By Amy Richmond, Child Protection Adviser in Liberia
My name is Amy, and I’m in Liberia, responding to the Ebola crisis – the deadliest outbreak in history. It’s perhaps the most challenging assignment of my Save the Children career.
Waking up to Ebola
Waking up in my room, this Ebola assignment feels almost routine – like any of the dozens of emergency assignments I’ve been on for Save the Children. My surroundings are strangely familiar. A simple bed, the glowing red alarm clock circa 1982 and heavily screened windows through which stifling hot air wafts, even in the early morning.
But once I step outside, I realise this is an assignment like no other. First, I’m overwhelmed by the sharp smell of the chlorine solution used as a disinfectant here, then by the otherworldly sight of workers fully outfitted in infection control suits, as well as the often graphic Ebola prevention signs. I take a deep breath. Now, the real work begins.
The tragic discovery of David*
The children we’re helping here are facing overwhelming tragedy. I want to tell you about an 8-year-old boy. Let’s call him David.
On a routine area survey, where relief workers go house to house searching for people who may have had contact with the Ebola virus, aid workers came across David. He was in his home – about the size of a garden shed, though not as well built – surrounded by the dead bodies of his family.
I shudder to think what David went through being there when his family died from the painful sickness caused by the Ebola virus. No child should go through that horror. Miraculously, he survived. It’s our job to ensure he can overcome this tragedy and find a safe place for him to grow up.
Children are always the most vulnerable in crisis – and Ebola is no exception. My colleagues and I keep children safe from harm. We help children to overcome horrific, traumatic experiences. We also reunite children with family members if they get lost or become orphaned.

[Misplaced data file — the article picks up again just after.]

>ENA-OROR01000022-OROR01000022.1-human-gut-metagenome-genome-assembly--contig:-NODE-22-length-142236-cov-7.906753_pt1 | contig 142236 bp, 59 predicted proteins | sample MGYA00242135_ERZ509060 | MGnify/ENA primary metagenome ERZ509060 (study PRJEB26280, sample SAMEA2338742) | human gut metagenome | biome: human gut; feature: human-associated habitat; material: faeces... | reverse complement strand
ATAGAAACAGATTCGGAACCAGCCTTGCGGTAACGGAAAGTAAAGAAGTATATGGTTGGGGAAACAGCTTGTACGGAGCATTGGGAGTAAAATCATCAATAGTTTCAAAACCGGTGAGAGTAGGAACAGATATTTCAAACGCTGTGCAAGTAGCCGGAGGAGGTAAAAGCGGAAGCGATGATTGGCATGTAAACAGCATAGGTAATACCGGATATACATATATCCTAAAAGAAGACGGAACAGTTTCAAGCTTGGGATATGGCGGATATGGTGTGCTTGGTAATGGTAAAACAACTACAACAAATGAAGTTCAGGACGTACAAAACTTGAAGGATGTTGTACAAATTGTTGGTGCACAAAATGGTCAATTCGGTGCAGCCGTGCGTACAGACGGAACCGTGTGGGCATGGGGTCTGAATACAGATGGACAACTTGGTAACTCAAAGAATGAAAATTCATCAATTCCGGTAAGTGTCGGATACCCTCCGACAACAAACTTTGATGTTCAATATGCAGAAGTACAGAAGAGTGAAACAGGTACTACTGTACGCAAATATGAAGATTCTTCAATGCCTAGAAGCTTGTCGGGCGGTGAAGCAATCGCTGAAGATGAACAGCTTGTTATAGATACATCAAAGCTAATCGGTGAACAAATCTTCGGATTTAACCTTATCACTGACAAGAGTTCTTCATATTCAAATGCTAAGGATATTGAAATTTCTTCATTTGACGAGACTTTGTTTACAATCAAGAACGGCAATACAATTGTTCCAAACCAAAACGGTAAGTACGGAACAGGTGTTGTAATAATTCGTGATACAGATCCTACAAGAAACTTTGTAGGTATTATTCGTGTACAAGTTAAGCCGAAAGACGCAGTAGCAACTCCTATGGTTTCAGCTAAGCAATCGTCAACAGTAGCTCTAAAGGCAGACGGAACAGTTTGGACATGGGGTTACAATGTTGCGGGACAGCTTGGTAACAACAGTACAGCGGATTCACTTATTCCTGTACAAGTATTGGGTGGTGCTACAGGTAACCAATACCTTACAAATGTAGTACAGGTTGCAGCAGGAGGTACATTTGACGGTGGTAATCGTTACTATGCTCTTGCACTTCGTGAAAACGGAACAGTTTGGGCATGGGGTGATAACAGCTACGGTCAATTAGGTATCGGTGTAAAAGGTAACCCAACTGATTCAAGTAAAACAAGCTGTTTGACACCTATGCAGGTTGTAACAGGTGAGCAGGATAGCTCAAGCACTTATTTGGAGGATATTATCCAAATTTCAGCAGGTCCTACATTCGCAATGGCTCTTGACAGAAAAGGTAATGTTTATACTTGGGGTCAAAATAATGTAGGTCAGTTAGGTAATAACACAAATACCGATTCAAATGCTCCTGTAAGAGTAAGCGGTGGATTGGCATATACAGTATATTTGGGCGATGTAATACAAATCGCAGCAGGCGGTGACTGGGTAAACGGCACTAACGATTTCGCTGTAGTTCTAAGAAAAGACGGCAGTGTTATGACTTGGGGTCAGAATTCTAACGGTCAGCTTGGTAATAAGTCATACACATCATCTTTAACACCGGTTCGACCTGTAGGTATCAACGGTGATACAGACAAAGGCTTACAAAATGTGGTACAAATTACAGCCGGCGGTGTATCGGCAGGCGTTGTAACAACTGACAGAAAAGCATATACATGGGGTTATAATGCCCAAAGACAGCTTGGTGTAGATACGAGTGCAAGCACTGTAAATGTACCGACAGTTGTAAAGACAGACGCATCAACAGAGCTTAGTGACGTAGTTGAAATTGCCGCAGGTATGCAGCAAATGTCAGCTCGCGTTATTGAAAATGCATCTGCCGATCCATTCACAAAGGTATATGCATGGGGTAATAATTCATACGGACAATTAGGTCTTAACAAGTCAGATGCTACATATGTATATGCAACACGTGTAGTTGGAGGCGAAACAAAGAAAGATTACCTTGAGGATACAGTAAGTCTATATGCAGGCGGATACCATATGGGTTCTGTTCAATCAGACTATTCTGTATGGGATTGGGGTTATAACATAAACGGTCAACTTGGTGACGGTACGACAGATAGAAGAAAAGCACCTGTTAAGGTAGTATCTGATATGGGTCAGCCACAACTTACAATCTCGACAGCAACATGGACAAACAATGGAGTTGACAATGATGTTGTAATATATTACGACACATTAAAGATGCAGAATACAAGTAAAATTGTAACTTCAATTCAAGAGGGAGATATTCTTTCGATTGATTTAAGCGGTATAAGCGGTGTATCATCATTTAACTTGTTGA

Taking necessary precautions
I know I can’t take care of children if I don’t take care of myself. And Save the Children has very strict protocols to ensure my safety.
Everywhere I go, I use hand sanitiser, wash with chlorine solution, and step through a bleach bath or am hosed with a foot shower. I take medicines, wear infection-control gloves and have protective nets to keep other diseases at bay, knowing there’s little access to healthcare here.
And I’m exceedingly careful about what I eat and drink.
Making a difference for children
We work long, gruelling days, but at the same time, we’re energised by knowing we’re making a difference for vulnerable children in this crisis.
The days are full and varied. In the morning, I read the latest briefings and meet with our Child Protection team on our response work for the day, which may include caring for orphaned or unaccompanied children like David. In the evenings, we work on documents to secure much needed funding.
Finally, I collapse on my bed in the oddly comforting red glow of the alarm clock, ready to sleep for a few hours – and do it all again tomorrow.
*Name changed to protect identity